The greatest fear of many webmasters today isn’t losing valuable hosting time—it’s a penguin. A single hypothetical penguin stirs fear in many webmasters, thanks to a certain set of algorithms implemented into Google’s popular search engine. Starting on May 22nd, Google rolled out the fourth installment of what’s known as Google Penguin.
The initial implementation of Google Penguin more or less changed the way webmasters utilized search engines. It mainly affected the way they attempted to get more exposure for their websites via search engine optimization or SEO. The fourth installment—and second generation version of the set of algorithms—primarily cleans up web-based spam and makes small adjustments to the already active Penguin algorithms.
As stated by Google engineer Matt Cutts, this iteration of Google Penguin is going to have a ‘pretty big impact on web-based spam.’ It features, as mentioned, a ‘brand new’ generation of algorithms, as the first version only looked at the home page of a website.
This means that the newer and current generation version of Google Penguin will now look past home pages and instead analyze all aspects of specific websites. This Penguin update is specifically aimed at targeting and eliminating ‘black hat’ and other unsavory spam practices, which naturally includes improper usage of SEO.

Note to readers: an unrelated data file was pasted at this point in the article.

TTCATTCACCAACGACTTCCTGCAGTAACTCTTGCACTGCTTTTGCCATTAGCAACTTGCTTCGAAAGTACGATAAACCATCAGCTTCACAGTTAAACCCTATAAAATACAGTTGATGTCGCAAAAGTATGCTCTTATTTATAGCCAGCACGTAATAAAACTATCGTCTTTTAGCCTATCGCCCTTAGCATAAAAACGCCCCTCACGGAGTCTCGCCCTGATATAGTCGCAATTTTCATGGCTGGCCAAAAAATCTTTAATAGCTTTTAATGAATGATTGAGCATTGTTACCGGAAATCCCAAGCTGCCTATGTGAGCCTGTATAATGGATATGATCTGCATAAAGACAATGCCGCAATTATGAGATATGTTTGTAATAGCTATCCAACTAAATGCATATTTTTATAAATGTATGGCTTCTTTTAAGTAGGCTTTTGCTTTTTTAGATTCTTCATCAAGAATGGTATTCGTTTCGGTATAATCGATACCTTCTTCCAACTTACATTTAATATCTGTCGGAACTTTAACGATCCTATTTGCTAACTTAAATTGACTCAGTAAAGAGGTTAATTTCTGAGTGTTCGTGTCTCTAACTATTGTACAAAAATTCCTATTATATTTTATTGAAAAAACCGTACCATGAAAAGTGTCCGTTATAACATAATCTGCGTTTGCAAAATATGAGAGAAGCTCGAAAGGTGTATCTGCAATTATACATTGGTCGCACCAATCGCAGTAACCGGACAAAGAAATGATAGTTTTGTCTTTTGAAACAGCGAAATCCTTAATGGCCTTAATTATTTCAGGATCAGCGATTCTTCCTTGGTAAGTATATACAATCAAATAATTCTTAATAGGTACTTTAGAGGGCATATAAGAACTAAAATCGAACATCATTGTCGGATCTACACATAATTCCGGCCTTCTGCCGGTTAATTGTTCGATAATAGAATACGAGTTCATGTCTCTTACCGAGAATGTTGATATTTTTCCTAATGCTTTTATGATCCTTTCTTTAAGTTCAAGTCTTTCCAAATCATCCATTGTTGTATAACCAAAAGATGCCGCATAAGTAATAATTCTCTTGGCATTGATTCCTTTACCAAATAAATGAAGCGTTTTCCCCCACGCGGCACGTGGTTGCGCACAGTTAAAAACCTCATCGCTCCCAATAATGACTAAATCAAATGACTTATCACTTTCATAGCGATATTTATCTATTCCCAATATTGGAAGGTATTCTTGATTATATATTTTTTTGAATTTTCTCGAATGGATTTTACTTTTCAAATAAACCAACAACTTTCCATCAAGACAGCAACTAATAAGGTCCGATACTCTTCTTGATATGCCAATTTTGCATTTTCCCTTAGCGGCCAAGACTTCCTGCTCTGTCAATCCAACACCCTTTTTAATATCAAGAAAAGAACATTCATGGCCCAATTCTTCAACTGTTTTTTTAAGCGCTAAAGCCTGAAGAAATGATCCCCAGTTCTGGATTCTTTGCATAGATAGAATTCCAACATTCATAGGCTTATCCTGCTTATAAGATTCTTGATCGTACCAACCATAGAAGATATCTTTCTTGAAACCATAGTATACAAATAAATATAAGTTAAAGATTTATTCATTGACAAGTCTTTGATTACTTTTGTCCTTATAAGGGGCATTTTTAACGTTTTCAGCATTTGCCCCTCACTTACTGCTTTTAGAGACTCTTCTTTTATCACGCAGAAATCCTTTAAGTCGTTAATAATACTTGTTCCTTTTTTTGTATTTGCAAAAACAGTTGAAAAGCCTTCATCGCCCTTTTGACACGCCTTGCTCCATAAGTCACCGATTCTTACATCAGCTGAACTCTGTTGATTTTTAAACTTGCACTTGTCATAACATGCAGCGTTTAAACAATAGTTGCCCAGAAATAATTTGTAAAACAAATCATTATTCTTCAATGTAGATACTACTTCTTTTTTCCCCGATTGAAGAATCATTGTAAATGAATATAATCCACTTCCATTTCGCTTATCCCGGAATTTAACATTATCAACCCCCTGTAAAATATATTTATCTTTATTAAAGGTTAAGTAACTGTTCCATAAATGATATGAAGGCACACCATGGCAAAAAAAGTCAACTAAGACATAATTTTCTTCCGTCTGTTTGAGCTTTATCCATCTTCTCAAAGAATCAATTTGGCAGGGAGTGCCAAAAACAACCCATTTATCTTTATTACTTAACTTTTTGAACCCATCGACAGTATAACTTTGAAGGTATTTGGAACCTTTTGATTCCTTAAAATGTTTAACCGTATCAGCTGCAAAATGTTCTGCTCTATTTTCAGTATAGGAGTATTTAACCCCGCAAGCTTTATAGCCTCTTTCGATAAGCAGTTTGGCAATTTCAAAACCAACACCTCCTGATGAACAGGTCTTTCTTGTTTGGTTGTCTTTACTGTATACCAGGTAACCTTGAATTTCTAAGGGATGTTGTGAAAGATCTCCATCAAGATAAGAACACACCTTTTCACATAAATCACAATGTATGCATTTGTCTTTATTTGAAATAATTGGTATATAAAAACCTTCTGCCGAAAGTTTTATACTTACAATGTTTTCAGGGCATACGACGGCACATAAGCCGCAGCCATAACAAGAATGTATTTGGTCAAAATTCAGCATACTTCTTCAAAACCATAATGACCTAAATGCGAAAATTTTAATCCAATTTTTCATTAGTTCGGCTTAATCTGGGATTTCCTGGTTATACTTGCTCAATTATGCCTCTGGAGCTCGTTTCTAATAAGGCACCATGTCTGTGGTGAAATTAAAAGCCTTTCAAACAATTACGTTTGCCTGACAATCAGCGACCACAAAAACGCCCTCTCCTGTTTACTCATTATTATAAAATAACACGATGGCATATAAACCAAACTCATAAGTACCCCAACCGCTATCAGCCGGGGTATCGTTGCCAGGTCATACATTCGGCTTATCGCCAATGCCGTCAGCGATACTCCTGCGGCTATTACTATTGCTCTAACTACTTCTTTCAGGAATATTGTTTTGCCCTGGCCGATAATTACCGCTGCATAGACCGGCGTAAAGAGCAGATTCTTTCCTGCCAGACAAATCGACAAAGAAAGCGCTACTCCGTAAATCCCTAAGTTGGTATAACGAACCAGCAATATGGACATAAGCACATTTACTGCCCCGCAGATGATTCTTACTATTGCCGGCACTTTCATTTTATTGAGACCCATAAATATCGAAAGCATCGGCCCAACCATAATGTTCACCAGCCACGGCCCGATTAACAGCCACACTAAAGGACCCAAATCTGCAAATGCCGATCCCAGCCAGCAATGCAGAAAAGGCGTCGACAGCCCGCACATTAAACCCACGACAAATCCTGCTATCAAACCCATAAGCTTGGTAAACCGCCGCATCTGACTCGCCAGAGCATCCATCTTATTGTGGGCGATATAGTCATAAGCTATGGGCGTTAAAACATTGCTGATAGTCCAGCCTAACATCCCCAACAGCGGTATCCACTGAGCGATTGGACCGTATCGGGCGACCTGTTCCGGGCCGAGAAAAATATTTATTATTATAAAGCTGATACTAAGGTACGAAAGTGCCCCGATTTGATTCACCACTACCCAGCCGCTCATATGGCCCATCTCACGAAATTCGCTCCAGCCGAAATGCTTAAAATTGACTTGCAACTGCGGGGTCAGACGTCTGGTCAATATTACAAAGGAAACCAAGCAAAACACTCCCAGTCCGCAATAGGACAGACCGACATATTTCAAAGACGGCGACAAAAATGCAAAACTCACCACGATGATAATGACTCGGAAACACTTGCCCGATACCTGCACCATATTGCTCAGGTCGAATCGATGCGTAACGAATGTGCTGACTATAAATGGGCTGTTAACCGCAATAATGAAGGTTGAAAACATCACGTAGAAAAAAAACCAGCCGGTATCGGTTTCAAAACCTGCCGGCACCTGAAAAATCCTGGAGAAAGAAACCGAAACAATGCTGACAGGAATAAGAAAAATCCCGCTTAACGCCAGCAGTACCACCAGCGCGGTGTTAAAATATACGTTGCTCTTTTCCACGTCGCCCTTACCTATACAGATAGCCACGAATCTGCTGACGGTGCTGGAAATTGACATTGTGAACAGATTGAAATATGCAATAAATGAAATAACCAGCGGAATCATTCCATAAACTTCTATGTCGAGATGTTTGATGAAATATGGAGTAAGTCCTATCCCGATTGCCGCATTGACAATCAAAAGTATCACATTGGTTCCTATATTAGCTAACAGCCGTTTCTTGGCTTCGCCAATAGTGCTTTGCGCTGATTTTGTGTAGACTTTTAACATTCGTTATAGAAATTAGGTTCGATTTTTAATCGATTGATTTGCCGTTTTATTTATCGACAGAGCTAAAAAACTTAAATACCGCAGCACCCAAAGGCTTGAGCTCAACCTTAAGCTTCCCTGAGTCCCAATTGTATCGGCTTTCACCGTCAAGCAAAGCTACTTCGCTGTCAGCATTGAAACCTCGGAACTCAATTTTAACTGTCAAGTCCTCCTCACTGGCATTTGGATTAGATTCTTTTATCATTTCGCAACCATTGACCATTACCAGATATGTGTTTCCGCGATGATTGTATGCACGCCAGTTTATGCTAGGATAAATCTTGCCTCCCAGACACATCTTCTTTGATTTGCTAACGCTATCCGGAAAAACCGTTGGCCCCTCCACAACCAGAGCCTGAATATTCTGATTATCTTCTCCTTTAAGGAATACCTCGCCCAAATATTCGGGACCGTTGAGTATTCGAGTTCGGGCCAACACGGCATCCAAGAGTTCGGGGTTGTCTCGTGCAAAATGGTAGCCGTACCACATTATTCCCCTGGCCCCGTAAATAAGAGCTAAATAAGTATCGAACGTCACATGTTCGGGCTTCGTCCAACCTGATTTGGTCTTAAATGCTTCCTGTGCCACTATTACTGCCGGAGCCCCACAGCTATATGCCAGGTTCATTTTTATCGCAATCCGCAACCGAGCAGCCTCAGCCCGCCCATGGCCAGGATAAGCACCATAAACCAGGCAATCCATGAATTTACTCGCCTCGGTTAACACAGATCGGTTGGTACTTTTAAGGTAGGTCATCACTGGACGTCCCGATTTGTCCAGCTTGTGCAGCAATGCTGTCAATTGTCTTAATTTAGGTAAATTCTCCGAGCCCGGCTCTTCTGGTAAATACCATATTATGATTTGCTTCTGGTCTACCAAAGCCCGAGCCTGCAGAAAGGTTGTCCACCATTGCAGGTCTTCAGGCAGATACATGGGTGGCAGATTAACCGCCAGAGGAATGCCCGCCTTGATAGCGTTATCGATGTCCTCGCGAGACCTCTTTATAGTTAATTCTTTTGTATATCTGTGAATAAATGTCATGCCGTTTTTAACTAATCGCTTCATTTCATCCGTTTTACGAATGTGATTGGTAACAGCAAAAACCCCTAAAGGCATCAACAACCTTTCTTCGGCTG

The newly implemented Penguin 2.0 currently affects around 2.3 percent of current English-speaking queries in the United States, mostly visible to regular Google users. In addition, the algorithms also affect non-English queries too, spanning several languages worldwide.
As of now, Google completed rolling out the set of newer generation algorithms. They currently have no further plans to make any other major changes at this time, apart from minor tweaks.
SEO London webmasters have nothing to fear about Google Penguin this time around—and should actually embrace it. Google is always finding new ways to improve the usability of their search engine, so users can properly take advantage of its site ranking algorithms.